On TransferWise’s growth and maturation with CEO and co-founder Kristo Kaarmann
- TransferWise began as a solution to a personal problem.
- Now, the international money transfer firms is scaling up globally.
As I’ve covered the evolution in financial services and fintech over the past decade with Tearsheet, I’ve had the opportunity to watch a handful of firms blossom into really big businesses. It’s a miracle really — an entrepreneur starting with just an idea and turning it into a unicorn. TransferWise is one of those rare companies and CEO and co-founder Kristo Kaarmann one of those rare entrepreneurs. As an international money transfer business, TransferWise now moves $4 billion per month and employees 1400 people.
I sit with Kristo to talk about the genesis of the company, but more importantly, where and how he’s planning for future growth. Partnerships have played an important role in Transferwise’s growth and Kristo shares how those partnerships are formed and how they’re structured. We talk about the state of the business and lastly, what he thinks about the whole challenger bank trend.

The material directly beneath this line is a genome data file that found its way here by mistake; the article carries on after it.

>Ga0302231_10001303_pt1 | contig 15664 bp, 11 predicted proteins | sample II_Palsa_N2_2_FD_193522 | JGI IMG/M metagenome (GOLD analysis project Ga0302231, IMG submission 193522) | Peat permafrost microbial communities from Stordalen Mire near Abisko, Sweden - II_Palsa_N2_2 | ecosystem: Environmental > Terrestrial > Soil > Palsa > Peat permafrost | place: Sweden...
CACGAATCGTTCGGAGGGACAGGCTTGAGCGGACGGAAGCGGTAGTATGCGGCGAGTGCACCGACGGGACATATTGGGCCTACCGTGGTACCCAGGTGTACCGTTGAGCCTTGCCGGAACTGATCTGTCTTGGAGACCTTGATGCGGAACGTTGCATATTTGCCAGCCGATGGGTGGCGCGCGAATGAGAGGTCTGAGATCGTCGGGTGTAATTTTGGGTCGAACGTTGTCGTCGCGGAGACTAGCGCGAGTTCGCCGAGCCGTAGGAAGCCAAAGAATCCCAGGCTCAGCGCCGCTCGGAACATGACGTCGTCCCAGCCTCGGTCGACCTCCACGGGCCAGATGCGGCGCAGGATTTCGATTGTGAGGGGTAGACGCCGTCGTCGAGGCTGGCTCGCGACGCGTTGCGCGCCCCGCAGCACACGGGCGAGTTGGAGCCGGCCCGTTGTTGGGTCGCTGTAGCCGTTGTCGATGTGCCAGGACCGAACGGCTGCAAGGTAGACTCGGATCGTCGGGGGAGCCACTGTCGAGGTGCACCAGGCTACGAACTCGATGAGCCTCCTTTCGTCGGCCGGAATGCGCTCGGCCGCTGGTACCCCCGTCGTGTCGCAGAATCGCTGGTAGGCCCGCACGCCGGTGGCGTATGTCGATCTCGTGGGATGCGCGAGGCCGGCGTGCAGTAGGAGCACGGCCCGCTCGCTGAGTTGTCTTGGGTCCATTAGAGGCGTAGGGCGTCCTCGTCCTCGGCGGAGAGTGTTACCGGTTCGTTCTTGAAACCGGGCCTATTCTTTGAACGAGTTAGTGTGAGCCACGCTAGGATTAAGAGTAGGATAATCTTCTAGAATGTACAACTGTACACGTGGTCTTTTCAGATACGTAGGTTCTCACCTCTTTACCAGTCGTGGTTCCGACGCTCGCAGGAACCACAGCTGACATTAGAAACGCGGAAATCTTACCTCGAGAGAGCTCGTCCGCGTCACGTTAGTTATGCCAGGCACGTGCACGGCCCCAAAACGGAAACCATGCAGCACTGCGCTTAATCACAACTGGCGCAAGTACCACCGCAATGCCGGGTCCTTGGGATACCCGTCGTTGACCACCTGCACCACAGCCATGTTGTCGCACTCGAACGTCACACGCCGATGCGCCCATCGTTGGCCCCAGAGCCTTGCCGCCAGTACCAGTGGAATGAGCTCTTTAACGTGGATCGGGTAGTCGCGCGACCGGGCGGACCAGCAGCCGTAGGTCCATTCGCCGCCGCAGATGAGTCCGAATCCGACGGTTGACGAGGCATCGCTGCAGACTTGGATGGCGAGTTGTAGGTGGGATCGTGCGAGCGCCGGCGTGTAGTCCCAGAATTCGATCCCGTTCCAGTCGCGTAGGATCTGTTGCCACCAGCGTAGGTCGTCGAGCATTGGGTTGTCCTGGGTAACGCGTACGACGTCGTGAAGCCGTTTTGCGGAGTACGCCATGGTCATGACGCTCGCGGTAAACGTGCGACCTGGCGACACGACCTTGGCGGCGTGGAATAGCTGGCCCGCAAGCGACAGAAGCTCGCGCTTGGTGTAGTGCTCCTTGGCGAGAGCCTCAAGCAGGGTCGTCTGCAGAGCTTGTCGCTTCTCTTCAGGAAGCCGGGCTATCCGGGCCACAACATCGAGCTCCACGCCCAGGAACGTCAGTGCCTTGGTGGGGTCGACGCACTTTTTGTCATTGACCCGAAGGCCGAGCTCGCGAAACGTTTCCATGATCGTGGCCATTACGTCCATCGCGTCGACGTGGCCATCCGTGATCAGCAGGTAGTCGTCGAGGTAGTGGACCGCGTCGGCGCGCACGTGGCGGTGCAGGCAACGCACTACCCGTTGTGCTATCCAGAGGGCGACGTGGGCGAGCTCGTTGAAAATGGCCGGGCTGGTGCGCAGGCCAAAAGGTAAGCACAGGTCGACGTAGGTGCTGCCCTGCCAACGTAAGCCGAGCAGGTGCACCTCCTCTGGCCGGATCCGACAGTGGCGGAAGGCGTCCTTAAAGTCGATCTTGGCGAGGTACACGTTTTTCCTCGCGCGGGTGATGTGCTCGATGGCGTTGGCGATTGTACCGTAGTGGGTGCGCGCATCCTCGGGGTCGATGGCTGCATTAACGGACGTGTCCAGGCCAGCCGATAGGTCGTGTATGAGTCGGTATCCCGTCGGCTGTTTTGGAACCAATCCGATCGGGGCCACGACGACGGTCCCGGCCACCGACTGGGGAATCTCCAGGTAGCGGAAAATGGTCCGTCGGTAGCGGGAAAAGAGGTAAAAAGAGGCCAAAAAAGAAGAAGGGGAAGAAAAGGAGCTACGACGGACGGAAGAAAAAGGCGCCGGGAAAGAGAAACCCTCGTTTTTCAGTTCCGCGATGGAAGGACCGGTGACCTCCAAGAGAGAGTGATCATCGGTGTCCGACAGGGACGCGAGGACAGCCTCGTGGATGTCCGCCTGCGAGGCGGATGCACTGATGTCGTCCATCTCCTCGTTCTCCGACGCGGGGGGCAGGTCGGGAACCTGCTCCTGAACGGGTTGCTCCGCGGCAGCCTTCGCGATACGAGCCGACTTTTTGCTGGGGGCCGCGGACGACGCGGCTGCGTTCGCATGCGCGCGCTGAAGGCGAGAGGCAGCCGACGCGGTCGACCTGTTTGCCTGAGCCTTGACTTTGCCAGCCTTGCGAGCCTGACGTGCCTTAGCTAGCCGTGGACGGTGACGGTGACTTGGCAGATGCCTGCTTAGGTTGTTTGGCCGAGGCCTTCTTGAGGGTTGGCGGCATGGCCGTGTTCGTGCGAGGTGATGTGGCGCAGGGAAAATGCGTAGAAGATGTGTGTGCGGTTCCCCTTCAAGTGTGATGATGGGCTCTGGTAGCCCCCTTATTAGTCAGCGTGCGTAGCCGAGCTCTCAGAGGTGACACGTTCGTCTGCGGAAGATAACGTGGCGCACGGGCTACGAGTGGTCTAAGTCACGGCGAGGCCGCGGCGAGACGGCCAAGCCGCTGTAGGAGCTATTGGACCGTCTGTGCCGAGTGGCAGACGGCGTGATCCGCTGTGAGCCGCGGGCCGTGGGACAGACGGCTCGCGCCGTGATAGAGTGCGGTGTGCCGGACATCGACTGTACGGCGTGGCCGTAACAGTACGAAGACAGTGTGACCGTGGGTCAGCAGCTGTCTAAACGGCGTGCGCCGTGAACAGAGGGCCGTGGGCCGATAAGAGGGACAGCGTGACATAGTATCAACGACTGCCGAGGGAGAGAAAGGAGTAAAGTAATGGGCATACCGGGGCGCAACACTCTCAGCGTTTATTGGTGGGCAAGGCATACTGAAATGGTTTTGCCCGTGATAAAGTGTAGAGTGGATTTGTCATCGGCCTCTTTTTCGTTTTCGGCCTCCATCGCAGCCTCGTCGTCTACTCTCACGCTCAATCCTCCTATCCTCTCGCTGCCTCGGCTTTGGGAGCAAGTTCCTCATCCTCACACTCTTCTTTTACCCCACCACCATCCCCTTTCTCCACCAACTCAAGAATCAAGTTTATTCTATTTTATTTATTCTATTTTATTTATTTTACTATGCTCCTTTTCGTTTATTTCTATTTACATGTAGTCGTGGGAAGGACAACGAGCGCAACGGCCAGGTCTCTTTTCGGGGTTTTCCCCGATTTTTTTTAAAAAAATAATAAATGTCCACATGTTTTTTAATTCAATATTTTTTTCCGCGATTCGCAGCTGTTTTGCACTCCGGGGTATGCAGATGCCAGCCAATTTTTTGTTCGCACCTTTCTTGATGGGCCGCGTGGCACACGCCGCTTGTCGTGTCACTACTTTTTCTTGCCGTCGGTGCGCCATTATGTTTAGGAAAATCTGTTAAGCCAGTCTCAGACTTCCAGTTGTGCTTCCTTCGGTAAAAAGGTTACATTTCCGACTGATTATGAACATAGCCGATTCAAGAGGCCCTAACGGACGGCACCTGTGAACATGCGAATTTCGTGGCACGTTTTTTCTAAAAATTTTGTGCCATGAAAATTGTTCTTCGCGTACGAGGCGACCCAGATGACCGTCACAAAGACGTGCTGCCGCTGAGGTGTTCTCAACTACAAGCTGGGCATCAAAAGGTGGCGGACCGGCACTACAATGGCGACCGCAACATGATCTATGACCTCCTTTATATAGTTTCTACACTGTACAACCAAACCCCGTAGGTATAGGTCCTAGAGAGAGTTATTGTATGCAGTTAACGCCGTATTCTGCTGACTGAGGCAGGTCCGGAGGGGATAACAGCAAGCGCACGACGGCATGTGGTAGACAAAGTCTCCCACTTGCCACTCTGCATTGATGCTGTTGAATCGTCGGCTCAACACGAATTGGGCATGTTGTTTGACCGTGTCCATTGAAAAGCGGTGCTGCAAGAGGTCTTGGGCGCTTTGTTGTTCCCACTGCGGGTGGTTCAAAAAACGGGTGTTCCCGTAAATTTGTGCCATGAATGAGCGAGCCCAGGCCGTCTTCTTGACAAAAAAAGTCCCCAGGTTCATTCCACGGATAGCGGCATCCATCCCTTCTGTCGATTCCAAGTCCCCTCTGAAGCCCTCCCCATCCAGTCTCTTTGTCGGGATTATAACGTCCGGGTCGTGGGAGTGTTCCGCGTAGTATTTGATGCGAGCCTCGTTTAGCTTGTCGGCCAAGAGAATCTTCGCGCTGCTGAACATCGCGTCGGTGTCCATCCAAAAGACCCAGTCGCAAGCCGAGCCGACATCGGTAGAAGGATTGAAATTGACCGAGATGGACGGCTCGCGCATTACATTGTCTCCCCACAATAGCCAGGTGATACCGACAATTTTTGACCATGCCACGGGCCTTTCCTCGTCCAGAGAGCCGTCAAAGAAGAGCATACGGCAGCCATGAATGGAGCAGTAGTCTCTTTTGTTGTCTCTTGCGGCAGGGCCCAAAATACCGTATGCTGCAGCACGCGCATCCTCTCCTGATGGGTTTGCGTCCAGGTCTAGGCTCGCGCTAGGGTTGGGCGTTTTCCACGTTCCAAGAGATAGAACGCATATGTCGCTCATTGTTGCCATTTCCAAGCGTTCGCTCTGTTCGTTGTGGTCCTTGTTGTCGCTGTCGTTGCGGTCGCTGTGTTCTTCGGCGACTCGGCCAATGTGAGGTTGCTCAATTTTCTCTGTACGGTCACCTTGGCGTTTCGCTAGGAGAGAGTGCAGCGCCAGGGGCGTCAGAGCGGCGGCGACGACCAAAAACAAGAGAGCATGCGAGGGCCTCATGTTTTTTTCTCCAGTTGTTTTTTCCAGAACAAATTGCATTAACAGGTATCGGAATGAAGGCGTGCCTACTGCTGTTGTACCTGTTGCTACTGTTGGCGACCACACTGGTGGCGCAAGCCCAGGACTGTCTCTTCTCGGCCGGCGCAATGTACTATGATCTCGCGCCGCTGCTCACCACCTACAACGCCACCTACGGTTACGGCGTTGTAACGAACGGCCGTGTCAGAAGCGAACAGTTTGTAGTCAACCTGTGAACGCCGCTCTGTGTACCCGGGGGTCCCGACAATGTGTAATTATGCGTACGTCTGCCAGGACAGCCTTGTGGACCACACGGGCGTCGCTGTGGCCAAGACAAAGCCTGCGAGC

TransferWise’s genesis story
I was born in Estonia and moved to London for a new job at Deloitte. It was my job to meet with the big banks and insurance companies to help them modernize their systems and processes. This was 2007 to 2008 when tech was already going and getting faster and faster. Banks at the time were starting to realize they were falling a little bit behind.
Consulting experiences gave some inspiration for Transferwise but the real idea came from a very personal challenge. The good thing about moving to London is that my income got massively bigger than it was in Estonia. I had much more money to save. Once the Christmas bonus arrived, I was determined to move it back to my Estonian savings account.